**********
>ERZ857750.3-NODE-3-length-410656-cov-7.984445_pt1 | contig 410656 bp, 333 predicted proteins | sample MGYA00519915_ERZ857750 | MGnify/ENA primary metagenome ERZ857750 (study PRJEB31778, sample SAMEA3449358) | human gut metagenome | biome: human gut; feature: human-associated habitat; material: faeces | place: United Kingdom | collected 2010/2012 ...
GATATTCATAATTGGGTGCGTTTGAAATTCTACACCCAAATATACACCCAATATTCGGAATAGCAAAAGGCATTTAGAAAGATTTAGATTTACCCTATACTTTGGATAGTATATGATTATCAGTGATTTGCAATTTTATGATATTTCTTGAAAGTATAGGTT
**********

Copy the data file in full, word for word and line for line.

>ERZ857750.3-NODE-3-length-410656-cov-7.984445_pt1 | contig 410656 bp, 333 predicted proteins | sample MGYA00519915_ERZ857750 | MGnify/ENA primary metagenome ERZ857750 (study PRJEB31778, sample SAMEA3449358) | human gut metagenome | biome: human gut; feature: human-associated habitat; material: faeces | place: United Kingdom | collected 2010/2012 ...
GATATTCATAATTGGGTGCGTTTGAAATTCTACACCCAAATATACACCCAATATTCGGAATAGCAAAAGGCATTTAGAAAGATTTAGATTTACCCTATACTTTGGATAGTATATGATTATCAGTGATTTGCAATTTTATGATATTTCTTGAAAGTATAGGTT